Gulomar Novaes, Brazilian pianist.f
The Extra Concert series will begin
on Oct. 9 with the United States Ma- ,
rine band under the direction of Capt.
Wililam H. Santelman. Added inter-
est will be added to this number fromp
the fact that the band will play in thea
afternoon at the M. S. C.-Michigant
football game. The Marine band is I
said to be the oldest public organiza-
tion of its kind in the country. Itn
was formed some time before 1800 and
has been in continuous existence evere
since.
Moriz Rosenthal, bulletined as the
most eminent survivor of the heroic1
school of pianists constitutes the see-
cnd number of the extra program,
playing here on Nov. 29.
What is regarded by the directors of
the concerts to be the high spot on the
extra series is the appearance, Decem-
ber 4 of Roland Hayes, negro tenor.
Hayes rose from an impovershed ,

youth to considerable recognition in
both this country and in Europe,
Russia Singers Listed
The fourth number of this series
will be furnished by the Russian Cos-
sack Choir, an organization now tour-
ing this country for the first time.
The singers are under the personal di-
rection of Sergei Socoloff, a musician
educated in imperial Russia before!
the ┬░war. This attnaction will visit
Ann Arbor, Jan. 10, and will be fol-
lowed, Feb. 21, by the Detroit Sym-
phony Orchestra, which will close the1
program with its second appearance
in Hill Auditorium in one season.
Earl V. Moore will again be musical
director of the concerts. Tickets for
the regular concerts and for the extra
series are separate, and may be ob-
tained by mail, or, rafter Oct. 4, by di-
rect application to the School of Mu-
sic offices. After Oct. 7 all remaining
tickets for single concerts will be of-
fered for sale. Course tickets for the
regu-lar. series are priced at seven,

Little Refuses
To fan Student
Secial rains1
Declinng to comment ;onl:the ac-
tion take~n by the University of Chi-
ago authorities and the proposed ac-
ion of the University of Illinois, on
he use of special trains by students
o out-of-town football games, Presi-
dent Clarence Cook Little, stated yes-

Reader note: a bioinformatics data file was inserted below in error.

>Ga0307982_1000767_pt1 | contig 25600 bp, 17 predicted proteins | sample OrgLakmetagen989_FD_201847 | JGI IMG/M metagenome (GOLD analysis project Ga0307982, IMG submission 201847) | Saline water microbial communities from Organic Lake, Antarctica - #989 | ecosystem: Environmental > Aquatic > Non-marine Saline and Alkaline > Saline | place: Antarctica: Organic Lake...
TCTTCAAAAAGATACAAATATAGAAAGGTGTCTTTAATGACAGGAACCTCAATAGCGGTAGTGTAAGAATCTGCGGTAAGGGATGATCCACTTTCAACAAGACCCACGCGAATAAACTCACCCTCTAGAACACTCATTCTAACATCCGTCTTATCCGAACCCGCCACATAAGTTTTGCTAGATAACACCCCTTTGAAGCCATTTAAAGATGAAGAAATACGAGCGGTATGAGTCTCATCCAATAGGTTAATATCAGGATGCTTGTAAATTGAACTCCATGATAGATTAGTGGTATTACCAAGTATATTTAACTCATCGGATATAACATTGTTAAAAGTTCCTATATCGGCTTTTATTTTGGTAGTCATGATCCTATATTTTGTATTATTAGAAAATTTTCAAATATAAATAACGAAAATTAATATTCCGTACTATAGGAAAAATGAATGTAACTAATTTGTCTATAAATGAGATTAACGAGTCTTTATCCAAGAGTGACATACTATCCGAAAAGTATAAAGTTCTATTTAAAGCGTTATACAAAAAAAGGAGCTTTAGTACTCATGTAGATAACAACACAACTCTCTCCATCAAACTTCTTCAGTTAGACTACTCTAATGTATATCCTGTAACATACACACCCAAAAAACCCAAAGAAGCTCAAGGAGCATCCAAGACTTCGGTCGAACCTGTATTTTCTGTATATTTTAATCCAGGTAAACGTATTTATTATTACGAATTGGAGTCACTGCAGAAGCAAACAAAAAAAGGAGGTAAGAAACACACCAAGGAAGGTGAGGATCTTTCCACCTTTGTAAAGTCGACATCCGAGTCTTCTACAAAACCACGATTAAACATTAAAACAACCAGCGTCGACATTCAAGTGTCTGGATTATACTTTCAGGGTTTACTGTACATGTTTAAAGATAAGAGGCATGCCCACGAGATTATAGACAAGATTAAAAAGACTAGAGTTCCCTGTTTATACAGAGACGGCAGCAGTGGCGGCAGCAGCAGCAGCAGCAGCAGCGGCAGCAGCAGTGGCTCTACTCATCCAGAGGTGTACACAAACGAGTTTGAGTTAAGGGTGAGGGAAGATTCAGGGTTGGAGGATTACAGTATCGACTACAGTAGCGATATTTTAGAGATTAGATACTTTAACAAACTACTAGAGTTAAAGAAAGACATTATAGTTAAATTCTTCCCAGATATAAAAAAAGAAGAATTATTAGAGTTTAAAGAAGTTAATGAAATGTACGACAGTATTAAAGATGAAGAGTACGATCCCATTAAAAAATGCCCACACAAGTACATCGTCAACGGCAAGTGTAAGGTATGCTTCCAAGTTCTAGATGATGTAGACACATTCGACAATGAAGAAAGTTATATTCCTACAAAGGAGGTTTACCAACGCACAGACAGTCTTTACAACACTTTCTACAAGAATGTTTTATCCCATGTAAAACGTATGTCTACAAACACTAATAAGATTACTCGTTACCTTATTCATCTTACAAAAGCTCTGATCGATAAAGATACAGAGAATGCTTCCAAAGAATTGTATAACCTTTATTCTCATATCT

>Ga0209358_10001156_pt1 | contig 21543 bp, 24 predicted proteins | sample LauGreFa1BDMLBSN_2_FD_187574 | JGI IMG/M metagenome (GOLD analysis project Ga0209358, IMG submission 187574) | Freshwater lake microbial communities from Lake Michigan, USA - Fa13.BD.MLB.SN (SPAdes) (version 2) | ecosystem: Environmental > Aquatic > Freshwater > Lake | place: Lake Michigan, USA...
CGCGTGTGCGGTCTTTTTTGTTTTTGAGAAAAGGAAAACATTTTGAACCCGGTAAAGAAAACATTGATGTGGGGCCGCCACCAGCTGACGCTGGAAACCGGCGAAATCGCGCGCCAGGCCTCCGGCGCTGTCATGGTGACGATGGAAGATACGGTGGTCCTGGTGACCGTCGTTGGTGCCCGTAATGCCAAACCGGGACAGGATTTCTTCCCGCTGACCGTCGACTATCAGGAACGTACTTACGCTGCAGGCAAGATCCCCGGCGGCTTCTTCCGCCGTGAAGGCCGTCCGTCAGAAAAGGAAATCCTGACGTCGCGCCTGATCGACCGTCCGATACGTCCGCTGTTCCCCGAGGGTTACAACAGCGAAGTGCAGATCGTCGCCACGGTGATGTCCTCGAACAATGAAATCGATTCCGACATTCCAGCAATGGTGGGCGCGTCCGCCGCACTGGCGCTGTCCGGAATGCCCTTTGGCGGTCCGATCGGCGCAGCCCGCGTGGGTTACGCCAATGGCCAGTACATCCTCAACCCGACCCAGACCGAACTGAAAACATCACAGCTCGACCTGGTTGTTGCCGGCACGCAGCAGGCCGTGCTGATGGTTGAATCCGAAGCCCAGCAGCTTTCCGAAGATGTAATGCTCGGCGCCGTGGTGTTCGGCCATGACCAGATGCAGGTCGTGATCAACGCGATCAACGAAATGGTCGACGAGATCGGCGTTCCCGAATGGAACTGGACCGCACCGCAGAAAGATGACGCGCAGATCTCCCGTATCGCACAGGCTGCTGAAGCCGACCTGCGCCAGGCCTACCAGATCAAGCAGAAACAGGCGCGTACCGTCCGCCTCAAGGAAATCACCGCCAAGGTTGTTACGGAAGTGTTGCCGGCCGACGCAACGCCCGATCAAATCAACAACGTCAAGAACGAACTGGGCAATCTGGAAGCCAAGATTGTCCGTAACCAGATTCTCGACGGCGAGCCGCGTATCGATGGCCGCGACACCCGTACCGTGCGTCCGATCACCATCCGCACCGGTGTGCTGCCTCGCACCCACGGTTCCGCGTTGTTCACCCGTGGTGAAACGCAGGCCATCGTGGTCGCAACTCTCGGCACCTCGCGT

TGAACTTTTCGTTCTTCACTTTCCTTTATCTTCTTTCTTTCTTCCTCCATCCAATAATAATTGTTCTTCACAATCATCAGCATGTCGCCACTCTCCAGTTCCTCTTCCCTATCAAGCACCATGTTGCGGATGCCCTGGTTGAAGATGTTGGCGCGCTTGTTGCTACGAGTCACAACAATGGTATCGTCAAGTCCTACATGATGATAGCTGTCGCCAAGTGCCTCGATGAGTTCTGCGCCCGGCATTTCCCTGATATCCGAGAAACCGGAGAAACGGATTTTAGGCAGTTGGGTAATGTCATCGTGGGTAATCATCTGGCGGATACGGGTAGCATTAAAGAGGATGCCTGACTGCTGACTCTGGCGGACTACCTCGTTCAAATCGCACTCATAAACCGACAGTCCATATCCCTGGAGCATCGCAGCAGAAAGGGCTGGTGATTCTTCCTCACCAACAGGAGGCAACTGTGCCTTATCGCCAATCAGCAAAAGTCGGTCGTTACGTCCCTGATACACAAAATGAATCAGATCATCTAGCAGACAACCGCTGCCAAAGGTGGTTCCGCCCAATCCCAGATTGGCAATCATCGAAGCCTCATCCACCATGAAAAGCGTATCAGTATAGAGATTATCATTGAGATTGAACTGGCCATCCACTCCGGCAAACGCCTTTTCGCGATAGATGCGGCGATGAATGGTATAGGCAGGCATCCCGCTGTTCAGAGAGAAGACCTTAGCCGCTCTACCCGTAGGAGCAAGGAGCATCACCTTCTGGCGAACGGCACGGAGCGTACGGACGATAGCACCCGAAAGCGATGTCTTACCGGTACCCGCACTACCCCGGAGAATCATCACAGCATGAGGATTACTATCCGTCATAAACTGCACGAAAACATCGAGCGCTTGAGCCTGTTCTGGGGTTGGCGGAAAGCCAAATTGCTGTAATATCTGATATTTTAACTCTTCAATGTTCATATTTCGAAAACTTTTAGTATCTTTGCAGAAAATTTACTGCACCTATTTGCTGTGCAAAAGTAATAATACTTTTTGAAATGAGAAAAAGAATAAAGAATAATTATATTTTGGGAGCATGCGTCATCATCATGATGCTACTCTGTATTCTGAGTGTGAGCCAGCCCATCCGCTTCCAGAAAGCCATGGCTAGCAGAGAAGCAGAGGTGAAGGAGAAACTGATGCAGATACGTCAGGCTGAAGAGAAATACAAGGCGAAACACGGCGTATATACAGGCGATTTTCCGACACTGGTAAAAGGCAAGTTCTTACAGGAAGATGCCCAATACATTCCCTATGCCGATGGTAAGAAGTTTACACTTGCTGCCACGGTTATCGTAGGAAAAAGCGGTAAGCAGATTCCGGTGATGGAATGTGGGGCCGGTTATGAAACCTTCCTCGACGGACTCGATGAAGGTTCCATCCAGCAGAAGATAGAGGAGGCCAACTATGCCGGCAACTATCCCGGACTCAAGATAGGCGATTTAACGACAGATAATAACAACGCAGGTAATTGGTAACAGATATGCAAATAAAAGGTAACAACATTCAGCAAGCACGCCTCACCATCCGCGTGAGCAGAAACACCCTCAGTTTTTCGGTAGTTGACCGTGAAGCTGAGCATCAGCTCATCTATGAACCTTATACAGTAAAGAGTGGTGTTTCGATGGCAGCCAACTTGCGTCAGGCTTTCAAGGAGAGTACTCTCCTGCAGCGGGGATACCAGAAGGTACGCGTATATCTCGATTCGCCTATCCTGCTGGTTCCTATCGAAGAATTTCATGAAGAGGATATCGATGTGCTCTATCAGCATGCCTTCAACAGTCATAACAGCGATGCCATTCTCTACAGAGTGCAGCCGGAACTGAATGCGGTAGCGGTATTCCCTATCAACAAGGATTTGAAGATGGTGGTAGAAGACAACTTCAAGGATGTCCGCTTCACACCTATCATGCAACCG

erday that "There Is no change con-
emplated at present here at Michi-
ran. Students have not abused any
privileges extended them, and as far
s I am concerned, the football spe-
cials may run again this season.
WILL MEET TODAY
tudent Council President To Welcome
Class; Explain Traditions And
Campus Activities
ELECTIONS POSTPONED'
Members of the class of '30 will have
heir first opportunity to gain an in-
ight into the traditions of Michigan
Phursday afternoon when all first year
nen and women are expected to attend
Freshman traditions meeting at 4 o'-
lock in Hill auditorium. The assemb-
y will be addressed by Dean of Stu-
ents Joseph A. Bursley and Thomas
'avanaugh, '27L, president of the Stu-
net council.
Cavanaugh will welcome the fresh-
nan classes to the University in behalf
f the council and will give a general
nutline of traditions at Michigan and
he various extra-curricula activities
which are on the campus. The fresh-
nen will be requested to bring any
roblems which may arise to the atten-
ion of a representative of the council
who will be located at the Union every
afternoon. The cguncl eeuutIye will
also name the member of the' Student
council who will act as prsiding of-
leer of the freshman class until the
irst year students have held their el-
ection of offcers. The new offce will
be established this year because the
council has decided to defer the fresh-
men elections until after 'Christmas in
order that members of the class may
become' better acquainted before
choosing their officers. The presiding
fficer will have charge of calling and
supervising all freshman meetings un-
til the regular election is held late this
semester or the early part of next.
Dean Bursley will explain his posi-
tion and duties in the University; will
tell the first year students what the
faculty expects of them; will explain
the advisory system and the system of
grades in the University; and will sug-
gest the best ways for freshmen to get
properly started in the University. Fin-
ally, he will extend a general invita-
tion to all freshmen to meet him in
his office at any time for the purpose
of discussing various problems which
may arise.
Doors will be opened at 3:30 o'-
clock Thursday.
swiss Teacher
Will Give Two
Lectures Here
Prof. Herman Weyl of Zurich, Swit-
zerland, internationally known mathe-

myatician and physicist, will give twc
lectures under the auspices of the de-
partments of mathematics in the lit-
erary and engineering colleges
"Gravitation and Electricity" is the
subject of the first lecture which wil
be given at 4 o'clock tomorrow it
Natural Science auditorium. The sec
ond lecture, on the "Rate of Infiniti
in Mathematics," will be given at thi
'same place and hour on Friday.
Professor Weyl is well known fo
his work in mathematics and physic,
'and is one of the outstanding authori
ties on the theory of relativity, ac
cording to Prof. J. W. Glover of th
mathematics department. The lec
tures will not be technical but of
nature to appeal to students and oth
ers interested in mathematics, philos
ophy, astronomy, physics, and chem
istry.